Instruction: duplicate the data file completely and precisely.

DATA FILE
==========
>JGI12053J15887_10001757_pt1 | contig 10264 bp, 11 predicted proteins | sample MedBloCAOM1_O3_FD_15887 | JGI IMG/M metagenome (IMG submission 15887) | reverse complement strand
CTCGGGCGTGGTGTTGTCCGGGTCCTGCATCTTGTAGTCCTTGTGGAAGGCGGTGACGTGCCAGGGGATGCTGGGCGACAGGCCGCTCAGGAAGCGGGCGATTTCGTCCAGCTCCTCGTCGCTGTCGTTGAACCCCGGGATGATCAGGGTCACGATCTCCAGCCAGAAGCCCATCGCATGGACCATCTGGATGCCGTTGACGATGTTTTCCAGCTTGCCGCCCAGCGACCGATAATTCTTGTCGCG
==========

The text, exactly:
>JGI12053J15887_10001757_pt1 | contig 10264 bp, 11 predicted proteins | sample MedBloCAOM1_O3_FD_15887 | JGI IMG/M metagenome (IMG submission 15887) | reverse complement strand
CTCGGGCGTGGTGTTGTCCGGGTCCTGCATCTTGTAGTCCTTGTGGAAGGCGGTGACGTGCCAGGGGATGCTGGGCGACAGGCCGCTCAGGAAGCGGGCGATTTCGTCCAGCTCCTCGTCGCTGTCGTTGAACCCCGGGATGATCAGGGTCACGATCTCCAGCCAGAAGCCCATCGCATGGACCATCTGGATGCCGTTGACGATGTTTTCCAGCTTGCCGCCCAGCGACCGATAATTCTTGTCGCG